It took an active part on the Athenian side during the Peloponnesian War in alliance with its neighbours the Acarnanians against the Ambraciots and Leucadians, who were supported by their mother city, Corinth, and the Peloponnesian League. In 430 BCE the Ambraciots, anxious to recover the lost town, marched against Argos, but were unable to take it, and retired, after laying waste its territory.[1] In 426 BCE they made a still more vigorous effort to recover Argos. The Ambraciots having received the promise of assistance from Eurylochus, the Spartan commander, who was then in Aetolia, marched with 3000 hoplites into the territory of Argos, and captured the fortified hill of Olpae (Ὄλπαι), close upon the Ambracian gulf, 25 stadia (about 3 miles or 5 km) from Argos itself. Thereupon the Acarnanians marched to the protection of Argos, and took up their position at a spot called Crenae (Κρῆναι), or 'the Wells', at no great distance from Argos. Meantime Eurylochus, with the Peloponnesian forces, had marched through Acarnania, and had succeeded in joining the Ambraciots at Olpae, passing unperceived between Argos itself and the Acarnanian force at Crenae. He then took post at Metropolis (Μητρόπολις), a place probably northeast of Olpae. Shortly afterwards Demosthenes, who had been invited by the Acarnanians to take the command of their troops, arrived in the Ambraciot Gulf with 20 Athenian ships, and anchored near Olpae. Having disembarked his men, and taken the command, he encamped near Olpae. The two armies were separated only by a deep ravine: and as the ground was favourable for ambush, Demosthenes hid some men in a bushy dell, so that they might attack the rear of the enemy. The stratagem was successful, Demosthenes gained a decisive victory, and Eurylochus was slain in the battle. This victory was followed by another still more striking. The Ambraciots at Olpae had some days before sent to Ambracia, to beg for reinforcements; and a large Ambraciot force had entered the territory of Amphilochia about the time when the Battle of Olpae was fought. Demosthenes being informed of their march on the day after the battle, formed a plan to surprise them in a narrow pass above Olpae. At this pass there were two conspicuous peaks, called respectively the greater and the lesser Idomene (Ἰδομένη). The lesser Idomene seems to have been at the northern entrance of the pass, and the greater Idomene at the southern entrance. As it was known that the Ambraciots would rest for the night at the lower of the two peaks, ready to march through the pass the next morning, Demosthenes sent forward a detachment to secure the higher peak, and then marched through the pass in the night. The Ambraciots had obtained no intelligence of the defeat of their comrades at Olpae, or of the approach of Demosthenes; they were surprised in their sleep, and put to the sword without any possibility of resistance. Thucydides considers the loss of the Ambraciots to have been the greatest that befell any Grecian city during the whole war prior to the Peace of Nicias; and he says, that if Demosthenes and the Acarnanians had marched against Ambracia at once, the city must have surrendered without a blow. The Acarnanians, however, refused to undertake the enterprise, fearing that the Athenians might be more troublesome neighbours to them than the Ambraciots. On the contrary, they and the Amphilochians now concluded a peace with the Ambraciots for 100 years.[7][8]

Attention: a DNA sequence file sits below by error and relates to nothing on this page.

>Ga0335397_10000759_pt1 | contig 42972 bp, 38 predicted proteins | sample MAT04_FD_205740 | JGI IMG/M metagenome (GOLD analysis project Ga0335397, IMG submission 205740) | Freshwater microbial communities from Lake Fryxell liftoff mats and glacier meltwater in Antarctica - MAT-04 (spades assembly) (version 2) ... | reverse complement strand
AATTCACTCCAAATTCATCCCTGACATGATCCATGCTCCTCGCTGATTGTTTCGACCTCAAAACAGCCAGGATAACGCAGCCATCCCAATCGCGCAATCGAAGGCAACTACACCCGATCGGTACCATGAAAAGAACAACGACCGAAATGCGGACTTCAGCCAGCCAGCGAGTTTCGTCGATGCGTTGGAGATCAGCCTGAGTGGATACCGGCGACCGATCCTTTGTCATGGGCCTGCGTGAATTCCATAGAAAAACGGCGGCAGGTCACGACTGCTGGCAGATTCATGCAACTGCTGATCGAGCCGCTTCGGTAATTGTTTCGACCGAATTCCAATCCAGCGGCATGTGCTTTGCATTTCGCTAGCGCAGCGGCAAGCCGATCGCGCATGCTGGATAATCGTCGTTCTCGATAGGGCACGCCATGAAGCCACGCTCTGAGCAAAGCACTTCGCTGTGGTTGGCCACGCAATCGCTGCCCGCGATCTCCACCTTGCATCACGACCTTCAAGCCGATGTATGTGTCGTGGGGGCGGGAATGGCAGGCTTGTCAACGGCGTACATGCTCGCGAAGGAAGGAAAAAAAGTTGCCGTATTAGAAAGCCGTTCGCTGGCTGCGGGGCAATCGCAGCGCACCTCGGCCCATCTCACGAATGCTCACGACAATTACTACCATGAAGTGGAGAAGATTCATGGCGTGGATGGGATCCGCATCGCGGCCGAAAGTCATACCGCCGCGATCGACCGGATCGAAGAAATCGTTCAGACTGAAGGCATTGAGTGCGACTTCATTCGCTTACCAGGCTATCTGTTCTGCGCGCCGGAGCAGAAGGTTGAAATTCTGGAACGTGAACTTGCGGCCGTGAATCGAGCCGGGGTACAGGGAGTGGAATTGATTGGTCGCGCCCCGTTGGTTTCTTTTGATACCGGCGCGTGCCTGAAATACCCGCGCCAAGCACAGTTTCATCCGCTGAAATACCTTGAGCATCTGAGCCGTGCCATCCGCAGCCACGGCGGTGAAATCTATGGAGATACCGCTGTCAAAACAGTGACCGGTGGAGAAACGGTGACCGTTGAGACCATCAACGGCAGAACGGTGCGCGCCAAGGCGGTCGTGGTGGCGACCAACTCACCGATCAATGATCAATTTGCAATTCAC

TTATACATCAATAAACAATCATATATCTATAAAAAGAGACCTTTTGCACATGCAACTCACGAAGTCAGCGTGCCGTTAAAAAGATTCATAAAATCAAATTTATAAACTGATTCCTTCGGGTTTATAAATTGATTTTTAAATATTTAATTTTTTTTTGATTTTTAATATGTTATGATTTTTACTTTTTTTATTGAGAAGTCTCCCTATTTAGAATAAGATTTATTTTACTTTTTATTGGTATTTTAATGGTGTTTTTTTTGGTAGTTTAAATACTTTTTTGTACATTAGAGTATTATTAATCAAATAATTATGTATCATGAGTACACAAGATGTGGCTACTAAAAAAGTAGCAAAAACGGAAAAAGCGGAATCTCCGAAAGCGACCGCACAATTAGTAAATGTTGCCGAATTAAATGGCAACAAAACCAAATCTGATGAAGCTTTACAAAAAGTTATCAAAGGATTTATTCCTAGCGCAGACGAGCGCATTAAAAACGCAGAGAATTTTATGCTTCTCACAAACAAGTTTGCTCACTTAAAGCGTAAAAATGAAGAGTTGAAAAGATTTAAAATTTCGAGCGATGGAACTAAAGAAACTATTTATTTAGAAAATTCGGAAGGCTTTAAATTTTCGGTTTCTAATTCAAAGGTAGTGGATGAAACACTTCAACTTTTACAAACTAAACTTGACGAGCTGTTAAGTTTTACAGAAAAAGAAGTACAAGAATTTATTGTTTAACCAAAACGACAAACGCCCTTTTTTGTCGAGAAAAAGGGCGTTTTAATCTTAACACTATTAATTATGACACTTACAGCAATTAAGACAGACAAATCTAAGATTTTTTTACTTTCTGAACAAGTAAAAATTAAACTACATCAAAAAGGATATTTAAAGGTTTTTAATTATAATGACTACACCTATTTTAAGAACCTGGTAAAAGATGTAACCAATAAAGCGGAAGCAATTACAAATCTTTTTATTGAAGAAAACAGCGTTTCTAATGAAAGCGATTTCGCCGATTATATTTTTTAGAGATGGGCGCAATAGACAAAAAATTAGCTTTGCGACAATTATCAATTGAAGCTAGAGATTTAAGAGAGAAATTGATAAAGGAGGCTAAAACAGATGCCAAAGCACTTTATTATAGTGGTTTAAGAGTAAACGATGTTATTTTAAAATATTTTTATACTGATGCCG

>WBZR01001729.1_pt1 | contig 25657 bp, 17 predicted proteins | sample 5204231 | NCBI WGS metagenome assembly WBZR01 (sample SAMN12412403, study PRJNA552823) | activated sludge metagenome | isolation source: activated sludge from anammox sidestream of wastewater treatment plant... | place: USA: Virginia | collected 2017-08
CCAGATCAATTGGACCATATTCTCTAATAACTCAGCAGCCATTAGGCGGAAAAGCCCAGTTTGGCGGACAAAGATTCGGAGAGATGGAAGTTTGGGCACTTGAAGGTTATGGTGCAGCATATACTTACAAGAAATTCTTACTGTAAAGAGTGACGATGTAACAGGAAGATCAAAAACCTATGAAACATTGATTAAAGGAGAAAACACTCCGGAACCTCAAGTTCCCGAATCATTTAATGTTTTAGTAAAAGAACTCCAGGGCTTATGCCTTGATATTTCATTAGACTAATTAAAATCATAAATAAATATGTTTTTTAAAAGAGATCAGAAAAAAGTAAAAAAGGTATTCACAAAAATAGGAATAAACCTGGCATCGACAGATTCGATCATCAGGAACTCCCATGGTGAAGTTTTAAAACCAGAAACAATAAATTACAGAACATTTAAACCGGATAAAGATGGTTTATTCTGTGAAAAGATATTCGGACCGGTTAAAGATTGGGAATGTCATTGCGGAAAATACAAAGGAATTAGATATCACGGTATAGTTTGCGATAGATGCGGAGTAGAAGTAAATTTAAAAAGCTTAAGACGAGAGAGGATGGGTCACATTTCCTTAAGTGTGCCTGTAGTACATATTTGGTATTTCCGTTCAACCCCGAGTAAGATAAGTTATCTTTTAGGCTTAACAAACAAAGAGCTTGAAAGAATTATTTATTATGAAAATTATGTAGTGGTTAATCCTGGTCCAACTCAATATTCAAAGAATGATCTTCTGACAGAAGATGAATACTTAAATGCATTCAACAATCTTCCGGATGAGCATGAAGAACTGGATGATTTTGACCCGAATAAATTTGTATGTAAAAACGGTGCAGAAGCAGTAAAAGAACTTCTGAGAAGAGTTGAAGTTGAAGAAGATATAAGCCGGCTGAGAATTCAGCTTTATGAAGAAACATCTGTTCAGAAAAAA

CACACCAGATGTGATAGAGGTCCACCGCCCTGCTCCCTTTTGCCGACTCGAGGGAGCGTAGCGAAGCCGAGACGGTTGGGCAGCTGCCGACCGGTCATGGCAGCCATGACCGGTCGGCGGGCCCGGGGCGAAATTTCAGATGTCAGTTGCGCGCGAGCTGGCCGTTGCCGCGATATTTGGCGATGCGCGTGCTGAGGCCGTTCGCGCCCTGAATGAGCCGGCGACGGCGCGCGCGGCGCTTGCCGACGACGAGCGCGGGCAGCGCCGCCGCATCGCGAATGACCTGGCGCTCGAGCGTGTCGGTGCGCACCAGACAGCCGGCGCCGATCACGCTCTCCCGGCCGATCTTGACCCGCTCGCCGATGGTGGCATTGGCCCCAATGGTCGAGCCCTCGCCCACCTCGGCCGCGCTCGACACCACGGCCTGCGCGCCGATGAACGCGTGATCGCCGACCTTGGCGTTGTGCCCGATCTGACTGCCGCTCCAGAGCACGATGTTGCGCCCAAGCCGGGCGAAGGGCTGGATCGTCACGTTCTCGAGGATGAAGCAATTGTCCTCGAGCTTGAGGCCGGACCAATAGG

We know little more of the history of Argos. Some time after the death of Alexander the Great, it fell into the hands of the Aetolians, together with the rest of Ambracia: and it was here that the Roman general, M. Fulvius, took up his quarters, when he concluded the treaty between Rome and the Aetolians.[9][10] Upon the foundation of Nicopolis by Augustus, after the Battle of Actium, the inhabitants of Argos were removed to the former city, and Argos was henceforth deserted.[11] It is, however, mentioned by later writers such as Pliny the Elder,[12] Pomponius Mela,[13] and Ptolemy.[14]